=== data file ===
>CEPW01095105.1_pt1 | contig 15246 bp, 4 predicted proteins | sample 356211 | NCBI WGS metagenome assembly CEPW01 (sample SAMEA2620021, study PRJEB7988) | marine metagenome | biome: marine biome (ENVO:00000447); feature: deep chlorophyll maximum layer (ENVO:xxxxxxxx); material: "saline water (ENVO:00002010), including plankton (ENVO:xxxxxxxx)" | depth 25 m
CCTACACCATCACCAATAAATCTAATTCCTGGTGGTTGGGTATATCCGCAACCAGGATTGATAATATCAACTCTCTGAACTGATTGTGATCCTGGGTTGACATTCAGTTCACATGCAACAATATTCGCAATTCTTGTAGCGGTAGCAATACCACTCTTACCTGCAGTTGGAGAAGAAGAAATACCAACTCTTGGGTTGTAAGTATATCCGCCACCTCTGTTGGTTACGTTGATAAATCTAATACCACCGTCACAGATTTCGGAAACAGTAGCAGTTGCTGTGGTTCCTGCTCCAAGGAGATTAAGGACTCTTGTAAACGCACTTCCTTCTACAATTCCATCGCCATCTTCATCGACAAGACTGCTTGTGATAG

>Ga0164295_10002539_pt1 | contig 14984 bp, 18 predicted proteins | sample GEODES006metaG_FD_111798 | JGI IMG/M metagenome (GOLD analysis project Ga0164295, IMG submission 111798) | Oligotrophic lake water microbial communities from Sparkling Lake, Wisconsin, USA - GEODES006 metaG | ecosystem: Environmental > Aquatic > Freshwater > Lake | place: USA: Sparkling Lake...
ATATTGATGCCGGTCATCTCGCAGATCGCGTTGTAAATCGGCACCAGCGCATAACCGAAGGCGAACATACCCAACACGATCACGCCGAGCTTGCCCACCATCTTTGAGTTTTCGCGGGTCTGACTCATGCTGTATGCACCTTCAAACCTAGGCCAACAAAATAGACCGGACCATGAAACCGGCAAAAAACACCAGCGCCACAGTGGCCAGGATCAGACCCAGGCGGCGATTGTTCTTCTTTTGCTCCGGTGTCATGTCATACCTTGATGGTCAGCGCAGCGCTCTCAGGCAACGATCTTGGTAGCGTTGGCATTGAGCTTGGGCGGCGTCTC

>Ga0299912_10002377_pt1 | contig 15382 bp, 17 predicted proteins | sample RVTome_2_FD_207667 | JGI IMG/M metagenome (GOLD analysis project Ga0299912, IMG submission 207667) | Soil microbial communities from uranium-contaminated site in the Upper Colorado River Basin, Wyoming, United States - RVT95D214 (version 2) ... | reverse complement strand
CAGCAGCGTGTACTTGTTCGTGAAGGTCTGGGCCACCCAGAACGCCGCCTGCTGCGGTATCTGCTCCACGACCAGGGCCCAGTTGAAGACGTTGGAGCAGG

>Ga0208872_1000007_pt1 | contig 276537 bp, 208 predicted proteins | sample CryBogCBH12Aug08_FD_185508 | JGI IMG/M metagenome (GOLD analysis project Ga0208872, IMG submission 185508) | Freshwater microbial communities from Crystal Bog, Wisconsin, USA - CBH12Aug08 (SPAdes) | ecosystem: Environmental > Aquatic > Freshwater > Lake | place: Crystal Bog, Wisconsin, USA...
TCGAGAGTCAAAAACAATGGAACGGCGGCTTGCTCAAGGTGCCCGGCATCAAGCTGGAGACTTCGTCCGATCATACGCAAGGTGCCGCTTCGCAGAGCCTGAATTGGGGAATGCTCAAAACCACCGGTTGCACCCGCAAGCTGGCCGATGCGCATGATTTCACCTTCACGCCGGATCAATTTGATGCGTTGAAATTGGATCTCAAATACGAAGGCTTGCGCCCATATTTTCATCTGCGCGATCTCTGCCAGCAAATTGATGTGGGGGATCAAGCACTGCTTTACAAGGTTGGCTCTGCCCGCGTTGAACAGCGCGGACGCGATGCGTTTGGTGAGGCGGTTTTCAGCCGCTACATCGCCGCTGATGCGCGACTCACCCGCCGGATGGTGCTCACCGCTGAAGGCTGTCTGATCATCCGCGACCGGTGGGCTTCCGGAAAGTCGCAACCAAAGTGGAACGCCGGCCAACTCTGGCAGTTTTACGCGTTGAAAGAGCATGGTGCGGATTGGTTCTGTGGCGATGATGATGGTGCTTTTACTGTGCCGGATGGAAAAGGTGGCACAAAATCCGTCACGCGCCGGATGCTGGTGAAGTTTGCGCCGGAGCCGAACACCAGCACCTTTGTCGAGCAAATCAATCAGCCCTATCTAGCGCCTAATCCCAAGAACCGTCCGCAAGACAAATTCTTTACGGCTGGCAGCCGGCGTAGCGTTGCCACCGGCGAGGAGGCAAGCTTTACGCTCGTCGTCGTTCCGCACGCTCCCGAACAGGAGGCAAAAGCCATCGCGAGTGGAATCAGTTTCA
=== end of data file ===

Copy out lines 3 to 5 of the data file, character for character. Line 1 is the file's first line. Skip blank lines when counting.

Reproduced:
>Ga0164295_10002539_pt1 | contig 14984 bp, 18 predicted proteins | sample GEODES006metaG_FD_111798 | JGI IMG/M metagenome (GOLD analysis project Ga0164295, IMG submission 111798) | Oligotrophic lake water microbial communities from Sparkling Lake, Wisconsin, USA - GEODES006 metaG | ecosystem: Environmental > Aquatic > Freshwater > Lake | place: USA: Sparkling Lake...
ATATTGATGCCGGTCATCTCGCAGATCGCGTTGTAAATCGGCACCAGCGCATAACCGAAGGCGAACATACCCAACACGATCACGCCGAGCTTGCCCACCATCTTTGAGTTTTCGCGGGTCTGACTCATGCTGTATGCACCTTCAAACCTAGGCCAACAAAATAGACCGGACCATGAAACCGGCAAAAAACACCAGCGCCACAGTGGCCAGGATCAGACCCAGGCGGCGATTGTTCTTCTTTTGCTCCGGTGTCATGTCATACCTTGATGGTCAGCGCAGCGCTCTCAGGCAACGATCTTGGTAGCGTTGGCATTGAGCTTGGGCGGCGTCTC

>Ga0299912_10002377_pt1 | contig 15382 bp, 17 predicted proteins | sample RVTome_2_FD_207667 | JGI IMG/M metagenome (GOLD analysis project Ga0299912, IMG submission 207667) | Soil microbial communities from uranium-contaminated site in the Upper Colorado River Basin, Wyoming, United States - RVT95D214 (version 2) ... | reverse complement strand